save on van insurance
If you have a van or commercial vehicle that is in use on public roads, you’ll need to take out van insurance. Third-party insurance is a legal requirement to protect other road users.
There are three levels of van insurance cover:
Third-party only (TPO) van insurance will cover you for the cost of damage to third-party property and for any third-party injuries you cause in an accident. It will not cover any damage to your own van or property.
Third party, fire and theft (TPFT) cover will also pay out if your van is stolen, vandalised or catches fire.
Comprehensive insurance will repair or replace your van even if the damage is your fault.
You will need:
Your van registration number and details, including model, year of purchase, usage and any security devices that have been fitted
Your driving history, including details of any claims or convictions
Your estimated annual mileage, including an estimated split if your van will be used for personal and business miles
Your policy requirements
Details of your business, including your cargo
If you don't provide accurate and truthful information, your van insurance provider may refuse or reduce any claim you make on your policy.
The quotes will differ depending which type of cover you choose, the type of work you do, and how much of your driving will be for work.
To decide your level of cover, you will first need to decide if you want to insure your van for:
Leisure only (called social domestic and pleasure)
Work (called business, or commercial, use)
A mixture of business and leisure use
Just like car insurance, van insurance cover comes in three different levels:
Third party only
Third party fire and theft
Like car insurance, there is no set price for a van insurance policy. The cost of cover will depend on the type of van, its value, your driving history and how the van will be used.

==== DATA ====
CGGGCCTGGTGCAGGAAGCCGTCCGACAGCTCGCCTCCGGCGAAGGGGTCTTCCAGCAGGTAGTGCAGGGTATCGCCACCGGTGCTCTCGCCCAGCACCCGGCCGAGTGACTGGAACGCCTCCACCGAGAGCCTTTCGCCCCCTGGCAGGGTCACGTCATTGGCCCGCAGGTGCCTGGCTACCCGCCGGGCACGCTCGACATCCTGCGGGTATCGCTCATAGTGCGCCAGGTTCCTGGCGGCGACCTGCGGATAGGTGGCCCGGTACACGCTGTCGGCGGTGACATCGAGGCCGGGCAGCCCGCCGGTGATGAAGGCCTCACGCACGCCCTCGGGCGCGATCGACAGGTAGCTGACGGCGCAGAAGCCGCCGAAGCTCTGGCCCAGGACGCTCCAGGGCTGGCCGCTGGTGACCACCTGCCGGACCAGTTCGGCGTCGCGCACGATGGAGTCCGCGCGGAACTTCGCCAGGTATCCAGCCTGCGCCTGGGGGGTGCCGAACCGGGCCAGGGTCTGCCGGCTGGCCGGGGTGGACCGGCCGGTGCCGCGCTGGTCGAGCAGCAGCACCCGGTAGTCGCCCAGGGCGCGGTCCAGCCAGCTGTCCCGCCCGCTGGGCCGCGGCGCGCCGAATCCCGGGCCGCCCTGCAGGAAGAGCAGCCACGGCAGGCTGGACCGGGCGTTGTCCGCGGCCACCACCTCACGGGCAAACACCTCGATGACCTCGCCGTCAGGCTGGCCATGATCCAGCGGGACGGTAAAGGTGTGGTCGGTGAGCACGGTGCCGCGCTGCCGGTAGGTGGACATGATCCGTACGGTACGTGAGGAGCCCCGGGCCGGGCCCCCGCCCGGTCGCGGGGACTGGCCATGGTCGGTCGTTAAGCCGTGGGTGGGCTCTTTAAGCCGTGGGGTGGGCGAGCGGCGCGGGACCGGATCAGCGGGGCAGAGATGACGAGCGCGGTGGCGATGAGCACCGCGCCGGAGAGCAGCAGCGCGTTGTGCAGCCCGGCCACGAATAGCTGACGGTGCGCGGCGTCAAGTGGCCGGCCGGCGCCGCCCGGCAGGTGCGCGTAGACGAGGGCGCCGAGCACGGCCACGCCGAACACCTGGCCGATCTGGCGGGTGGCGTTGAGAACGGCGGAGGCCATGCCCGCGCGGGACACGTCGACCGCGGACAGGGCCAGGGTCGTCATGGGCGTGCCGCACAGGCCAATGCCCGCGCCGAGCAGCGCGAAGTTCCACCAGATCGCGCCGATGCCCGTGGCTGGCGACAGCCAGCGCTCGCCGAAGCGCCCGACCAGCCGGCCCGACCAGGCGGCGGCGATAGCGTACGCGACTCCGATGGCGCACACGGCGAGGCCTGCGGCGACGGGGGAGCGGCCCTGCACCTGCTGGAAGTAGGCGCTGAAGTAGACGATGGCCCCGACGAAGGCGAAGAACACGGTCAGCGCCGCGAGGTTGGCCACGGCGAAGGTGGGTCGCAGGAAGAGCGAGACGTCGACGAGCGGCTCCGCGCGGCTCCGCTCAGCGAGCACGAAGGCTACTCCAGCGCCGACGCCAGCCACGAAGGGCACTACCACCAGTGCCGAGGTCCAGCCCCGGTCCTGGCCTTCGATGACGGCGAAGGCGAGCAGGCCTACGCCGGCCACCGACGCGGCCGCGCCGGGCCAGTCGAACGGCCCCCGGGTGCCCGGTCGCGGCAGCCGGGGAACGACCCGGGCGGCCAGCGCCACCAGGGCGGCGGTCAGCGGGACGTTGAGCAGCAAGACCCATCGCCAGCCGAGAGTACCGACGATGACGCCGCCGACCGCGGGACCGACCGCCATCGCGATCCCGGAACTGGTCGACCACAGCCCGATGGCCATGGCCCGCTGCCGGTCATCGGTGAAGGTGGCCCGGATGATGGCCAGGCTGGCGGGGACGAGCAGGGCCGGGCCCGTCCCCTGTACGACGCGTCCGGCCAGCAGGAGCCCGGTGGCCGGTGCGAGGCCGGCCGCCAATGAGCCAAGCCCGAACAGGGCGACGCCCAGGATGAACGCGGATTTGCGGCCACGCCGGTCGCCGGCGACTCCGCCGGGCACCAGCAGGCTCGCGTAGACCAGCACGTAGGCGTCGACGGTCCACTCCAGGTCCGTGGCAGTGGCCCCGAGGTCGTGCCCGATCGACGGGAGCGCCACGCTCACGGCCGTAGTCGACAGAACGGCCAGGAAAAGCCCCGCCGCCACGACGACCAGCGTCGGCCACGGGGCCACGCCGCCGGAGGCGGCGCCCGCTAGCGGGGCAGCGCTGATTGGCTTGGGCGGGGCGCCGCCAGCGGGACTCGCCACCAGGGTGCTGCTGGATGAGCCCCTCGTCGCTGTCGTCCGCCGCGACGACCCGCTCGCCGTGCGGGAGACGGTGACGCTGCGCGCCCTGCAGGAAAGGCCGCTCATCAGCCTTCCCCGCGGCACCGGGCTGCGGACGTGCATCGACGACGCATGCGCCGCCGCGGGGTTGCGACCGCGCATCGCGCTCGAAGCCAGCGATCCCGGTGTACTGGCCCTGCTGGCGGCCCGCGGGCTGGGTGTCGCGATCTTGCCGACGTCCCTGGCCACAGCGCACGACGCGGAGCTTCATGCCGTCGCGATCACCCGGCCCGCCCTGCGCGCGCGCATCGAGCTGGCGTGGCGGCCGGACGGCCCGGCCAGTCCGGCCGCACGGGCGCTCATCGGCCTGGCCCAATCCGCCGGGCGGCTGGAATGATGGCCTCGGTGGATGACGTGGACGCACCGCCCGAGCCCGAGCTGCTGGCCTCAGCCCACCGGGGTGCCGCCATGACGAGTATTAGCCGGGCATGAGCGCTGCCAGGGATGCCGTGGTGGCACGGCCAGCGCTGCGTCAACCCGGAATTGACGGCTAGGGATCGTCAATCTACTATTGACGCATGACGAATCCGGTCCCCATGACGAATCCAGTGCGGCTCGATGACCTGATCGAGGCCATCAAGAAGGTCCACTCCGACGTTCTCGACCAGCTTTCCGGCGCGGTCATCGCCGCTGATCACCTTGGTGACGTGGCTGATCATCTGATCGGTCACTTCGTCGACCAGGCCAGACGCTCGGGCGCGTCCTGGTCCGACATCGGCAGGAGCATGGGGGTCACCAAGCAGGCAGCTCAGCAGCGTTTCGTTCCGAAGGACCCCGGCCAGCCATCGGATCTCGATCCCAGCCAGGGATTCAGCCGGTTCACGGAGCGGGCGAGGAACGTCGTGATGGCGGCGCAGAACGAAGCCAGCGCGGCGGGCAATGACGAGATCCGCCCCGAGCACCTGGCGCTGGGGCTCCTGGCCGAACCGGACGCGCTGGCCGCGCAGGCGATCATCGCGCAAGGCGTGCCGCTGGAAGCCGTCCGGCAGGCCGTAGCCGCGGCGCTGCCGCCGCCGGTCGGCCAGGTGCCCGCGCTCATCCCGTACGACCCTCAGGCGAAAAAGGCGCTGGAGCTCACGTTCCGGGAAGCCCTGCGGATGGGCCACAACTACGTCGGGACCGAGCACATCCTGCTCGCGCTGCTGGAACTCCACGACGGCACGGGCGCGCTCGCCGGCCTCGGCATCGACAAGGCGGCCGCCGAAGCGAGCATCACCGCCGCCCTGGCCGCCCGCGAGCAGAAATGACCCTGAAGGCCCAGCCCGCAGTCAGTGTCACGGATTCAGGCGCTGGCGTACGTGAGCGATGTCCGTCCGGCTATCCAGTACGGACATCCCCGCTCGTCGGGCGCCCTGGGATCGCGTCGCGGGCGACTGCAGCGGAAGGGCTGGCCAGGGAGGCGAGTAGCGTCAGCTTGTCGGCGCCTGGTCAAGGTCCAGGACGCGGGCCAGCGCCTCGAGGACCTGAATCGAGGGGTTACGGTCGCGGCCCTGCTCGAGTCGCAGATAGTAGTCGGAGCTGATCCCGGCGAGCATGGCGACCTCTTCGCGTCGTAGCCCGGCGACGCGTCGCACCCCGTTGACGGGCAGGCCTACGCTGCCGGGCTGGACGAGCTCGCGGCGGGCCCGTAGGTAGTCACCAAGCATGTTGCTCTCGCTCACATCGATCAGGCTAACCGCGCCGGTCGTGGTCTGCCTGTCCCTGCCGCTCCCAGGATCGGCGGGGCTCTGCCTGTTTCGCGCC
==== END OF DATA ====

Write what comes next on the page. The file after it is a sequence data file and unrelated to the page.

However, you should bear in mind that many vans will be used much more frequently and cover much more mileage than the average family car and can also carry more high-value equipment. This may mean that your van insurance costs more than insurance for a small run-around car. There are specialist van insurers that provide tailored cover for a reasonable price.
The best van insurance will be the van insurance policy that is best for your needs. It will depend on what level of cover you need and what you use your van for.
Shop around – use comparison tools to compare quotes. Only insure what you need – additional extras you don’t need will increase the cost of cover.
Have a no-claims discount – providers offer a no-claims bonus based on the number of years you’ve been driving without making a claim.
Pay a larger voluntary excess – the larger you pay upfront then the cheaper your premiums are but premiums, but check you can afford the total amount.
Fit safety features – an alarm, locks and immobilisers fitted to your van can reduce your premium but check with your insurer first.
Pay upfront – paying in monthly instalments means you end up paying interest on your insurance. Paying a lump sum annually can save you money.
Business van insurance comes in four levels:
Class 1: provides cover for driving between a number of different places of work or to visit clients and customers. You won’t be covered for door-to-door sales. This is typically the cheapest class of cover.
Class 2: provides the same cover as class 1 van insurance but also allows you to add a named driver – most policies specify this must be a colleague. Again, door-to-door sales are not usually covered.
Class 3: provides cover for long-distance driving, which makes it the most suitable option if you make door-to-door sales. However, you will only be covered to deliver samples, so if you are delivering commercial merchandise, you will need commercial van insurance.
Class 4 or commercial van insurance: you must tell your insurer the type of goods you will be carrying and for what type of business. You will only be insured for carrying the goods you have named for the purpose you have stated – you cannot do a second job, help out a mate, transport items, or for a purpose, you have not declared to your insurer.